Monday, September 03, 2012

More like China

I ended up in a bit of a disagreement with someone on another author's page today because of his assertion that the thing driving companies out of the United States is, according to him, over-regulation.

I love this idea that we need to compete with countries like China to bring manufacturing jobs back here to U.S.  Their environmental regulations are all but non-existent.  Their worker protections, even less so.  The notion that we can somehow compete with them by eliminating regulations that protect both the worker and the environment is absurd.

We cannot compete in this way with a country that thinks virtual slave labor is okay... that sees people as disposable.  And make no mistake... they do.  This is a country that had a machine culture before machines even existed.  People were their machines, trained to operate like clockwork soldiers in the Forbidden City.

Don't get me wrong.  There are a great many things I admire about China.  But their current political and economic system is not one of them.  I am not a communist.  (I know this might confuse conservatives who believe that all liberals are hidden communists).  I am not one who sees any value in trying to compete with a country that can do this.  That can afford to do this.

We cannot.  We cannot entice them by lowering regulations to the point where we can compete with China directly to bring jobs home.  The idea that we can, or that we should, is ludicrous.

Instead we should take a page from China's notebook on another matter.  Tariffs.  Yes, I'm actually talking about what they laughingly call "protectionism."  I say this because China imposes a great many tariffs on foreign goods, but throw a fit when we attempt to reciprocate.

I say we tell U.S. based manufacturers than they can build their widgets wherever the hell they want.  But to bring them into this country, they will have to pay the difference between what they paid to manufacture them over there and what they'd have to pay Americans to build them.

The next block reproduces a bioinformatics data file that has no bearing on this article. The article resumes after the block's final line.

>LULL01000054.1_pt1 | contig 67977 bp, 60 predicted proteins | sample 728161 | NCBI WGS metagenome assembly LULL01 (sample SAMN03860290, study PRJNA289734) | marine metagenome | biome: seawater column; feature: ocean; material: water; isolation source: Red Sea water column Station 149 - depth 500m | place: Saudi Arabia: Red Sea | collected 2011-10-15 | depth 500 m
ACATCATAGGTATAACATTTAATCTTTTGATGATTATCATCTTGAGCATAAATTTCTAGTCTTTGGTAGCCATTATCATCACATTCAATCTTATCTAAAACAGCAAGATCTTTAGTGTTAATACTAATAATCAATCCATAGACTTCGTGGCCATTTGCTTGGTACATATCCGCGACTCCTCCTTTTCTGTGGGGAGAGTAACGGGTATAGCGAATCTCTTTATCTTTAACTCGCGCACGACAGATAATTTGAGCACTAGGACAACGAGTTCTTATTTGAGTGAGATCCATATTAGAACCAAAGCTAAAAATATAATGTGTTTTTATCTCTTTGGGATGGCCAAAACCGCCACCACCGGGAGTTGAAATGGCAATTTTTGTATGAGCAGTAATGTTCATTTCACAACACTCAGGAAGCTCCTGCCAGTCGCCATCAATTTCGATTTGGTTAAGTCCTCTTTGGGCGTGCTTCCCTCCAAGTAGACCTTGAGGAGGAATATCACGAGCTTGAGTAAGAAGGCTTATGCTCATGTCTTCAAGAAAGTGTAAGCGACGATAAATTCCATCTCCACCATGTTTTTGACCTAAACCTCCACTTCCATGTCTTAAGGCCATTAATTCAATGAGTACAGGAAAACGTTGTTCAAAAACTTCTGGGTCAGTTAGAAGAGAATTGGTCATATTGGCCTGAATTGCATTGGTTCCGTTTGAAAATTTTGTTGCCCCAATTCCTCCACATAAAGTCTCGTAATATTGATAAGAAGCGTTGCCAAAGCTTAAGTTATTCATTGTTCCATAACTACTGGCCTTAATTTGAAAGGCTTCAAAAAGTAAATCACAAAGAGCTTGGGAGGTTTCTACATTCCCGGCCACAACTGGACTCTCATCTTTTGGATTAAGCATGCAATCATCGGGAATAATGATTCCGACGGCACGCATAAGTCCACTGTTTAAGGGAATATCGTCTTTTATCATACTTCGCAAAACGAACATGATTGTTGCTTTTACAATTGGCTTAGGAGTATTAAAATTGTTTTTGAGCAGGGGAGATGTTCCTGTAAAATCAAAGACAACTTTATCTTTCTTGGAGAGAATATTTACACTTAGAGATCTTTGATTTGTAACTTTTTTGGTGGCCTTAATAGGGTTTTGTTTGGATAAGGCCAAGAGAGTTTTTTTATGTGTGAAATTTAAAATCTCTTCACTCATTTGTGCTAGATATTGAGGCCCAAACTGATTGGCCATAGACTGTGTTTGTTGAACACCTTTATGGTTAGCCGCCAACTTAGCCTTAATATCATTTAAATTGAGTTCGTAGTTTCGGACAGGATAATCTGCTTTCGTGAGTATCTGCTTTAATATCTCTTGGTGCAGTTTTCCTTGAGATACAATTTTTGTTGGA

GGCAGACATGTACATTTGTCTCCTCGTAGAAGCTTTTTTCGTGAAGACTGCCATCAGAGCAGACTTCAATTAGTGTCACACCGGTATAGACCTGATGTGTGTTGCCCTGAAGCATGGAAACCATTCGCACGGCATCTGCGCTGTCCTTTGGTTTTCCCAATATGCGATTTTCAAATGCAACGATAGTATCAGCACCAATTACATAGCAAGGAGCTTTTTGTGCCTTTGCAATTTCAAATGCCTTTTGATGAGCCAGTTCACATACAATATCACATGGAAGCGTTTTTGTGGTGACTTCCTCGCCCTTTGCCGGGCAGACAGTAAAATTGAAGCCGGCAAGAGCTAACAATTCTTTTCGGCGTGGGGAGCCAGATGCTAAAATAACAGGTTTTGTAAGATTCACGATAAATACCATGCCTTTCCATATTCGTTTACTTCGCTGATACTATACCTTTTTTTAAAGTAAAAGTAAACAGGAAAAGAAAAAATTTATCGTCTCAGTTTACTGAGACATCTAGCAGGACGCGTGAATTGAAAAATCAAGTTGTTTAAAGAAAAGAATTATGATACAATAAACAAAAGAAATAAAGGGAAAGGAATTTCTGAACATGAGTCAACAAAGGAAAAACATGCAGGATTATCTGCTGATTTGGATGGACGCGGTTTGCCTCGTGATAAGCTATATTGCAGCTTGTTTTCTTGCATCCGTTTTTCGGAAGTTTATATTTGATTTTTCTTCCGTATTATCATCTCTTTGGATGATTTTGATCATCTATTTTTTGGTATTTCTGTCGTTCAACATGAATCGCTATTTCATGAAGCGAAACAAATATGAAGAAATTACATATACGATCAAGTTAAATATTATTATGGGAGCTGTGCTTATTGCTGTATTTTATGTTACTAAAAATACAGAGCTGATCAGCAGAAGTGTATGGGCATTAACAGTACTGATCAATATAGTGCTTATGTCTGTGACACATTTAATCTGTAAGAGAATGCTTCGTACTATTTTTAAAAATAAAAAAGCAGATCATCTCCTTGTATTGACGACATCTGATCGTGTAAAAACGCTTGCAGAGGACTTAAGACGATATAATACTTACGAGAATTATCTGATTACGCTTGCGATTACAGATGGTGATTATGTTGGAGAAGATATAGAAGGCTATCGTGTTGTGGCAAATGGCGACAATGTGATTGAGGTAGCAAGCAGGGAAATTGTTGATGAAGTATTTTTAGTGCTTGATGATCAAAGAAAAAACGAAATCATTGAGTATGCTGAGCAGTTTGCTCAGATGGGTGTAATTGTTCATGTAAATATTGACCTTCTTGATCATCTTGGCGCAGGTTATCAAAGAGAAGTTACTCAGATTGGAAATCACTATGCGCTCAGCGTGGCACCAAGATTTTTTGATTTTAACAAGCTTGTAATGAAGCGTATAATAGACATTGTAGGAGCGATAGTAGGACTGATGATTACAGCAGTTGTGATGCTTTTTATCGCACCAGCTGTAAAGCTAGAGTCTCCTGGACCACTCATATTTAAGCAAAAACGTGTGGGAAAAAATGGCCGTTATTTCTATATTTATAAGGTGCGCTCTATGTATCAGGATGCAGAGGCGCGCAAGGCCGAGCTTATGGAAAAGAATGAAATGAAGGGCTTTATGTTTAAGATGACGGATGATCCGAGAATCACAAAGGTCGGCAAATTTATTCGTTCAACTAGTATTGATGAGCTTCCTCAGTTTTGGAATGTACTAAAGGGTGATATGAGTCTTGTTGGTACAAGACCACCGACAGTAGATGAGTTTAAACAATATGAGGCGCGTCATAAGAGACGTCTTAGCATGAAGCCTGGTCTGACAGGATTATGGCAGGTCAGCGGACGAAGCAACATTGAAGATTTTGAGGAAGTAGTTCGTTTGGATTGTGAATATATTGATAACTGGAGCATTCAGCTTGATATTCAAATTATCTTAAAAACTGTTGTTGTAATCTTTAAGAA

Another option, of course, would be to offer tax incentives to have them build here, pay decent wages and offer competitive benefits.  The other way, however, might end up bringing in revenue instead of sacrificing it.

The "Most Favored Trading Partner" status should never have been used to allow American companies to do an end run around human rights and human dignity, nor should it have been used to in order to destroy our manufacturing sector.  Had the dismantling of our manufacturing sector been done to cripple us militarily, it would have been an act of aggression and treason.  Since it was done in the name of profit, it's merely business as usual.

Well... fuck business as usual.

My salute to Labor Day

Every year, as Summer approaches, we are reminded that Memorial Day is meant as a way to thank the troops that have died protecting our freedoms from outside encroachment.  But the powers-that-be, particularly on the right, would prefer to pretend that Labor Day, the holiday that book-ends the summer on the opposite side, either doesn't exist or doesn't mean what it does.